For the millions made homeless by the quake, including many who suffered disabling injuries, the task of rebuilding their lives has yet to begin.

 

Hospitals in the region have been stretched to the limits, while many of the most severely injured have begun to be transferred to other provinces for treatment.

 

In depth: China quake


Map: Quake disaster zone

Pictures: Quake devastation

China's fast response

Video: Homeless cramped in temporary shelters

Video: One family's loss in
Sichuan earthquake

Massive tent cities have sprung up in the heart of the disaster zone, as the government looks to provide emergency shelter and stave off the threat of disease.

 

But few have any idea when or if they will be rehoused.

 

In the countryside, many farmers now live in encampments of makeshift shelters with their homes too damaged or too unsafe to live in.

 

"We don't have anything. We don't know where we're going to find money to rebuild our village," 52-year-old refugee Ma Jingsuan told AFP.

 

"We're entirely dependent on the government."

 

On Wednesday Wen Jiabao, China's premier, ordered the despatch of 250,000 temporary steel housing units to arrive in the region by June 30, state media reported.

 

The shacks are similar to those used by construction workers.

 

Survivors face the daunting task of rebuilding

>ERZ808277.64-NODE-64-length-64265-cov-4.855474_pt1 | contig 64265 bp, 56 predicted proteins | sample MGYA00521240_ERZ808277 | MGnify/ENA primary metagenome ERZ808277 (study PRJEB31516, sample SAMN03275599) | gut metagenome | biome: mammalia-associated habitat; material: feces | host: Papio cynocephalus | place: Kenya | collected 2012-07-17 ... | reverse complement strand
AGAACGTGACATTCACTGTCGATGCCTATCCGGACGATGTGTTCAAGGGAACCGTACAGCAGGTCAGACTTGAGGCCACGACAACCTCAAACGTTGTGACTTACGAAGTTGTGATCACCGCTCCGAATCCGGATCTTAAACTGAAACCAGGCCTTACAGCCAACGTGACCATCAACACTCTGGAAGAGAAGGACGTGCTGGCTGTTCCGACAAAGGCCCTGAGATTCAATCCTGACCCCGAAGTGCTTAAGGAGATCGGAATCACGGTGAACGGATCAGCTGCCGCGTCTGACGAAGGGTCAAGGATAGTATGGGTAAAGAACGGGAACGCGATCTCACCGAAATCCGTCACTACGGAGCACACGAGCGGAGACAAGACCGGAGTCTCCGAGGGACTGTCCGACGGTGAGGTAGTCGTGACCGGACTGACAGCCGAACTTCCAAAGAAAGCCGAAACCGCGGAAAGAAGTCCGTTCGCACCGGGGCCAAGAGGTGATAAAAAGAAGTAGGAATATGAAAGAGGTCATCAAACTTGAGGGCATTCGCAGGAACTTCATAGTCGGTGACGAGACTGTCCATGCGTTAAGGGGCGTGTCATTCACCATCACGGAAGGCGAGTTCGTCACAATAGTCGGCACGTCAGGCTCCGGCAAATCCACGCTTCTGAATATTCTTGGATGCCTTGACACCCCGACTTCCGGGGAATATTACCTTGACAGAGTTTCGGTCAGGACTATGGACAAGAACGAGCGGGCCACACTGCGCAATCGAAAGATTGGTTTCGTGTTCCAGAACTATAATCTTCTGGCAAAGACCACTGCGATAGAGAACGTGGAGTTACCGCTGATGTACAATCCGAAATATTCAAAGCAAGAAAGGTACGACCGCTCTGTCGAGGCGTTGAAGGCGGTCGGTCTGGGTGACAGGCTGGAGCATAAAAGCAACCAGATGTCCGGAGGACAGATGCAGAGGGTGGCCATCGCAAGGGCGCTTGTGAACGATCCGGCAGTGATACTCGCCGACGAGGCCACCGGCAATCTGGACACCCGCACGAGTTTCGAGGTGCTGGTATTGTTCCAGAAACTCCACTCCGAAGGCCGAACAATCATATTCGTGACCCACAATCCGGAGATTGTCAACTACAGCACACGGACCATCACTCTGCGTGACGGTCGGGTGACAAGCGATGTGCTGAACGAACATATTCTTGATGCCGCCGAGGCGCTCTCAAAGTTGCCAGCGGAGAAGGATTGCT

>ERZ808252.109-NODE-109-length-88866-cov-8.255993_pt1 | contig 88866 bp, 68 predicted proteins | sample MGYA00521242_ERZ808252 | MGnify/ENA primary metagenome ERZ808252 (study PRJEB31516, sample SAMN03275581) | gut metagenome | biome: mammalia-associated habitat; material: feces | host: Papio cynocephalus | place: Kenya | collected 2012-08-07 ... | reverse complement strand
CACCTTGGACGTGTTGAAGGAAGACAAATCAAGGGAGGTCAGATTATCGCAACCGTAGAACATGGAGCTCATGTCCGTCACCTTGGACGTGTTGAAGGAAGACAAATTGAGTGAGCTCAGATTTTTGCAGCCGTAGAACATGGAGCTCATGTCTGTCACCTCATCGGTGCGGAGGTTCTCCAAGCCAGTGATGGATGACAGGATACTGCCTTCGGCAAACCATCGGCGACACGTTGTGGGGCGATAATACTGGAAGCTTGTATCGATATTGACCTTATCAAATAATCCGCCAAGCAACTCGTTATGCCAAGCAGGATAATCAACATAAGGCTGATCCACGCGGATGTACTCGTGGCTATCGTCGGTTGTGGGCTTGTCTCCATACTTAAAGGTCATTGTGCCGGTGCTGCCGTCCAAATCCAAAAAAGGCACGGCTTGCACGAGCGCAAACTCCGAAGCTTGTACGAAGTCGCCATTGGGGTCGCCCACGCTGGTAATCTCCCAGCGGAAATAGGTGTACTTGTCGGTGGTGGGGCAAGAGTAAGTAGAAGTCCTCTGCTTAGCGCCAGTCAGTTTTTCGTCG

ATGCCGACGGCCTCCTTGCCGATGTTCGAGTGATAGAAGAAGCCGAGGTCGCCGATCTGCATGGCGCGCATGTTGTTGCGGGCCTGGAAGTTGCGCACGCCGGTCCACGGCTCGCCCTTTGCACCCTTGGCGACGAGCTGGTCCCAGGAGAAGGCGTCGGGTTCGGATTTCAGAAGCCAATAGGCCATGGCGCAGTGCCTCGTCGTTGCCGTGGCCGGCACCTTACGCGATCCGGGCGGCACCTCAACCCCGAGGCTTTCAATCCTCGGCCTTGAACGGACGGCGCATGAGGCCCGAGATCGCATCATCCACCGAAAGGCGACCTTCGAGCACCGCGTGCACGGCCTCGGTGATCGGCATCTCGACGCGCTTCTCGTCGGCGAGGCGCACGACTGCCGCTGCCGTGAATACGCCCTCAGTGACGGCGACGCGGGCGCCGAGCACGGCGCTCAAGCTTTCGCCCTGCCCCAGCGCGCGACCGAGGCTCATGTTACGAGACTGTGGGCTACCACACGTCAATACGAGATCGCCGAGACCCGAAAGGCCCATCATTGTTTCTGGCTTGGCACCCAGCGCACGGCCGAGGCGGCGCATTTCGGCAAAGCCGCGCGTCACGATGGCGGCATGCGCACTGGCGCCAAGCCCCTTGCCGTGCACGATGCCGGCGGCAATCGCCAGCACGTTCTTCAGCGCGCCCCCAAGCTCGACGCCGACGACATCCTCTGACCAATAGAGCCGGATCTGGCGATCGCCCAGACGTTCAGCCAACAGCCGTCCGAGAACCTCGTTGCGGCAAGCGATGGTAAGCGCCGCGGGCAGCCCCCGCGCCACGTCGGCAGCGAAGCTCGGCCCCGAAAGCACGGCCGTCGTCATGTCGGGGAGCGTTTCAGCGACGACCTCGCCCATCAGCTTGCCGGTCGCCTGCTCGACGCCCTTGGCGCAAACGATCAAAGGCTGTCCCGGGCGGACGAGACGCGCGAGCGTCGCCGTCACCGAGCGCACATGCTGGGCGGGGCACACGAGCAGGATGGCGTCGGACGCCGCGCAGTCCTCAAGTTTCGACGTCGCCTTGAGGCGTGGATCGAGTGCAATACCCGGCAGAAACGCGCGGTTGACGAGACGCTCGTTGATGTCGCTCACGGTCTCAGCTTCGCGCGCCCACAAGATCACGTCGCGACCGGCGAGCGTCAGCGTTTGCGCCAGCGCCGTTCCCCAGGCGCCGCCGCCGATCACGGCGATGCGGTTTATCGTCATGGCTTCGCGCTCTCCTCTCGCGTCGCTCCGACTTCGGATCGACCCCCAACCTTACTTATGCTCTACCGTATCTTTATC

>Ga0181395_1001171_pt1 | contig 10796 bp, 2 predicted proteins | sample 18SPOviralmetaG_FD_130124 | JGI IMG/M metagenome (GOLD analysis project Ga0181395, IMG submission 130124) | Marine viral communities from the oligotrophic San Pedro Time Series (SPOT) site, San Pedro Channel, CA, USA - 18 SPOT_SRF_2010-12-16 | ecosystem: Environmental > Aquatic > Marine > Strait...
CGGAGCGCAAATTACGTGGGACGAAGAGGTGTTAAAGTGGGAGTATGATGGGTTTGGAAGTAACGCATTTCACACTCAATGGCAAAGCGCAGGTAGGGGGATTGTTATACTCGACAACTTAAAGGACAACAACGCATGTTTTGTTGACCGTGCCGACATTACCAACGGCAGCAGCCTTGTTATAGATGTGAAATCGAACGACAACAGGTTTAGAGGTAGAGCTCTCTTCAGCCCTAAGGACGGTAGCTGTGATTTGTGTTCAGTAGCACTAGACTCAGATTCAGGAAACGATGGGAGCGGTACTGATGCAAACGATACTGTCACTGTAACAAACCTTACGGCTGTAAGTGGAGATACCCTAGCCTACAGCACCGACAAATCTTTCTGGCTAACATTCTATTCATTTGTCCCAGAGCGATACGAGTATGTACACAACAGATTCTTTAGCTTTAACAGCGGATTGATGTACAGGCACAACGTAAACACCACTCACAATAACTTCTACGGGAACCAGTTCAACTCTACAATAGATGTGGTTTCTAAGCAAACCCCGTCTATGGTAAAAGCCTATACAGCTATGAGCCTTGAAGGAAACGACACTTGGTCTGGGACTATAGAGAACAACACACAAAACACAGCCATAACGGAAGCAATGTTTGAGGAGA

their lives from scratch [Reuters]
The number should reach 1 million within three months, the reports said.

 

In the town of Beichuan, close to the quake epicentre, the devastation has been so complete that the government is considering abandoning the county seat and rebuilding it elsewhere.

 

More than 8,600 people were killed in the county and the government is considering turning the town into a memorial, local media reported.

 

Meanwhile aftershocks have continued to shake the disaster zone and heavy rain, forecast for the rest of the week, was likely to worsen conditions for survivors.

 

'Secondary disasters'

 

The rains could also put further strain on already weakened dams.

 

On Tuesday the government warned of the threat of "secondary disasters", ordering experts to inspect dams and reservoirs on 24-hour patrols.

 

Damaged dams have been told to open floodgates to run at low or even empty water levels.

 

Across China donations have flooded in to help with relief operations, with more than $1.8bn collected as of Wednesday, the official Xinhua news agency said.

 

Combined with international contributions the total amount donated stood at $3.6bn, the agency said.

 

The government has issued a stern warning that anyone caught misusing or delaying the distribution of relief money will face severe punishment.